Mastering a prosthesis: a long learning process
Another myth propagated by fiction is the instantaneous mastering of such devices, the hope of immediately having full benefit of robotized limbs. In France, the prostheses now usually offered (and covered by national healthcare) to arm amputees incorporate a motorized hand that can be opened and closed and rotating wrist. Based on myoelectric technology (which uses electrical muscular activation signals measured by electrodes in the socket of the prosthesis), they require hours of training and practice to be controlled properly, and even longer for their manipulation to become instinctive. This can cause difficulties for users who are dismayed by the complexity and slowness of the learning process.
Here again, this perception ignores the actual time and effort involved in acquiring corporeal techniques. How long does it take children to learn balance, how to walk, and how to grasp objects? And how much effort does it take to gain skills that require sensorimotor expertise, like playing the piano, taking up a sport or doing plastic arts? An amputee with a prosthesis must start over from scratch and can easily forget all those years of learning. Some patients even lose heart and that opt for simpler mechanical, or merely esthetic, prostheses.
Deconstructing collective representations
The dissemination of preconceived ideas also affects society’s perception of people with prostheses, which can have psychological consequences for the latter. As researchers, we must take into account the influence of social integration phenomena in the process of accepting and mastering a prosthesis—a technical device whose presence, as much as the amputation itself, remains a kind of stigma. This raises the question of whether the above-mentioned myths, by promulgating the image of the prosthetic body, reduce amputees’ feeling of being stigmatized, or on the contrary whether the over-representation of the hybrid body actually has the opposite effect, ultimately glorifying athletes, seen as “superhuman” celebrities.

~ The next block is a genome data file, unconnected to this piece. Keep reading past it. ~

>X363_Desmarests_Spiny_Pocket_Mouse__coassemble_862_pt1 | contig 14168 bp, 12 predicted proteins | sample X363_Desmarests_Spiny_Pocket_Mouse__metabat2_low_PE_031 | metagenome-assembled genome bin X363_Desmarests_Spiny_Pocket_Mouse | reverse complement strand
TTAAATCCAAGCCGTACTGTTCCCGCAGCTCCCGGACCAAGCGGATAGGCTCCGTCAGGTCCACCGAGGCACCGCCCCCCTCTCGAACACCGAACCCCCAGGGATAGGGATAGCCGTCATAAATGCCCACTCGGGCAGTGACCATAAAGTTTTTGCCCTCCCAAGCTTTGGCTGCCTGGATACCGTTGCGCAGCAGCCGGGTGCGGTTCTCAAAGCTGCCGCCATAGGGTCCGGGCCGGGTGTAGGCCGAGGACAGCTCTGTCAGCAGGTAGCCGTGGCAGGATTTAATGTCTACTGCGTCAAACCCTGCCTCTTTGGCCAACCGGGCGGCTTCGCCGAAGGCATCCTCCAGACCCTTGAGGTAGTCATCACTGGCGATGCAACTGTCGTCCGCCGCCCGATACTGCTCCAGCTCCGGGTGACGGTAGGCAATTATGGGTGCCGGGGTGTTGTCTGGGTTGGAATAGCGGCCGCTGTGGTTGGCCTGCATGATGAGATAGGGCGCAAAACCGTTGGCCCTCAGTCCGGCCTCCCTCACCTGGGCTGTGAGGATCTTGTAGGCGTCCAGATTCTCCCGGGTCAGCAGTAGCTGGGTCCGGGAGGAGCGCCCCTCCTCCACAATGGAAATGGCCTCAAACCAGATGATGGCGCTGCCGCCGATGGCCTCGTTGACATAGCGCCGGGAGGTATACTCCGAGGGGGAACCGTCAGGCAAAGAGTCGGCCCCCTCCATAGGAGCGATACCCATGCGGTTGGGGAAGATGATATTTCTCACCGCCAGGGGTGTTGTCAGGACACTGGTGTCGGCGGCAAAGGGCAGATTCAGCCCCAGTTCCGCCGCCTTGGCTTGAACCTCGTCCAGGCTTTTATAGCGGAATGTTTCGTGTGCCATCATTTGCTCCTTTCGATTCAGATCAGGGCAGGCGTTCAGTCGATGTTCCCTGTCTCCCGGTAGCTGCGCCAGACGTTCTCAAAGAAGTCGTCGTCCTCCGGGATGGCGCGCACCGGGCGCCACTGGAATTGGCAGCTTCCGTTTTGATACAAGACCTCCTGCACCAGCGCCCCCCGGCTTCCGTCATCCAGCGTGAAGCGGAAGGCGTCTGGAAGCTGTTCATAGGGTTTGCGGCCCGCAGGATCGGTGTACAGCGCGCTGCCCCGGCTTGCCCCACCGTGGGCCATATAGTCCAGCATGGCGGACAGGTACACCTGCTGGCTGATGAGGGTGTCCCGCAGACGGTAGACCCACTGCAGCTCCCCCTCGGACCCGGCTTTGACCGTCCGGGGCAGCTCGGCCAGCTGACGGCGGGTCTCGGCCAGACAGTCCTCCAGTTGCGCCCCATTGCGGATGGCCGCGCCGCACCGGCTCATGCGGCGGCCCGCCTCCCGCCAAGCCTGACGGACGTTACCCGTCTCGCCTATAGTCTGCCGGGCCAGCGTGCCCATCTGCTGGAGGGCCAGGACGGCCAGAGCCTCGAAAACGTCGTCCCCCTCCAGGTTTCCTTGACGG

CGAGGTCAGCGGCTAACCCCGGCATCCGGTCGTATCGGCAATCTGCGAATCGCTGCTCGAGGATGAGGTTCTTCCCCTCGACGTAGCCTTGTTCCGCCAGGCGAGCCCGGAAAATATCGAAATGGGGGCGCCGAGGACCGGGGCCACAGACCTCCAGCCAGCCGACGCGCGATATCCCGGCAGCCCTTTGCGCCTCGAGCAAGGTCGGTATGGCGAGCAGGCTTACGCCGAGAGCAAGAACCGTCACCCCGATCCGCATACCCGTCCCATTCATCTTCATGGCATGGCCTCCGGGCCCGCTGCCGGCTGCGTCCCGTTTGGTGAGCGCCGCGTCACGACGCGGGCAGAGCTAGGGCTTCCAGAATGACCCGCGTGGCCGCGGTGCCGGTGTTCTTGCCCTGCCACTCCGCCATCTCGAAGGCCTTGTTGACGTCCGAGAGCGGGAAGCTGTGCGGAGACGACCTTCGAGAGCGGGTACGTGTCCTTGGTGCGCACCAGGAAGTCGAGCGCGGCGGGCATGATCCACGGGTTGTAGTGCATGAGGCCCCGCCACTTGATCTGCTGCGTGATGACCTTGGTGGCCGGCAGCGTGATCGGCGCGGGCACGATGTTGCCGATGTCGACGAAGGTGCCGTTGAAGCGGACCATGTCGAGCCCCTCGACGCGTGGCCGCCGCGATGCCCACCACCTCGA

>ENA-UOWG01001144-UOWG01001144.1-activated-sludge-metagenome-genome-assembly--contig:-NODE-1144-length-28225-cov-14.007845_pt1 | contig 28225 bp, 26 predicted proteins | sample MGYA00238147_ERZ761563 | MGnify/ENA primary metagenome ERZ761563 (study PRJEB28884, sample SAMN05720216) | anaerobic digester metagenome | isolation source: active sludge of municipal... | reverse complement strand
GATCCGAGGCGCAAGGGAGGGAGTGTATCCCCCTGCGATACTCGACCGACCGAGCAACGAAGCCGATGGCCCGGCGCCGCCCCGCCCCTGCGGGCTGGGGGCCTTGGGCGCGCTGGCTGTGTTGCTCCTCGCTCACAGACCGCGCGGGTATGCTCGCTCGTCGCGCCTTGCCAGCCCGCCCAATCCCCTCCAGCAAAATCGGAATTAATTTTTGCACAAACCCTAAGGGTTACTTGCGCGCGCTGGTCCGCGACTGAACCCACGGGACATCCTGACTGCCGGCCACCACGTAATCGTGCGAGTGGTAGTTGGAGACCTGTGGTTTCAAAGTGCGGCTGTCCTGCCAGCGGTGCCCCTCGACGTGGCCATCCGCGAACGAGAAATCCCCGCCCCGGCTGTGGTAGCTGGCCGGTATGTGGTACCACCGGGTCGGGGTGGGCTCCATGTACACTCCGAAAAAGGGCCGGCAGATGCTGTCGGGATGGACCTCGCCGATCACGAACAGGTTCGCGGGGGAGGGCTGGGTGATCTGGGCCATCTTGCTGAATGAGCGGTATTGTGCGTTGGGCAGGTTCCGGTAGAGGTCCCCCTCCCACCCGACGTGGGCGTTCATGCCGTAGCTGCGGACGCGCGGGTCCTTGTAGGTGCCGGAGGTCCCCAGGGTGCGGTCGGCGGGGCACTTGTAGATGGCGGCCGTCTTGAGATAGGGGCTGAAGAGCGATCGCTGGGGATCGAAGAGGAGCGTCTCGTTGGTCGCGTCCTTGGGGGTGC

The overexposure of the cyborg concept in the media has even given rise to an impassioned debate on the very purpose of prostheses, an area in which logic should prevail: who would dare question wheelchairs or crutches? Amputees, more or less “restored,” involuntarily become the focal point of discussions on the “enhancement” of a body whose limits they know only too well, at the risk of further complicating the image they have of themselves and the idea society forms of them.
Research advances have offered—and will continue to offer—tremendous benefits for amputees, as long as they are not led up the garden path. While popular myths have no doubt stimulated researchers’ creativity, they are now invading the field of robotics to the point that it has now become necessary, in addition to developing ever-more powerful and socially acceptable robots, to deconstruct the collective representations that hinder a fair perception of the true nature of humanness.
The analysis, views and opinions expressed in this section are those of the authors and do not necessarily reflect the position or policies of the CNRS.
This opinion piece was originally published on CNRSlejournal in 2014.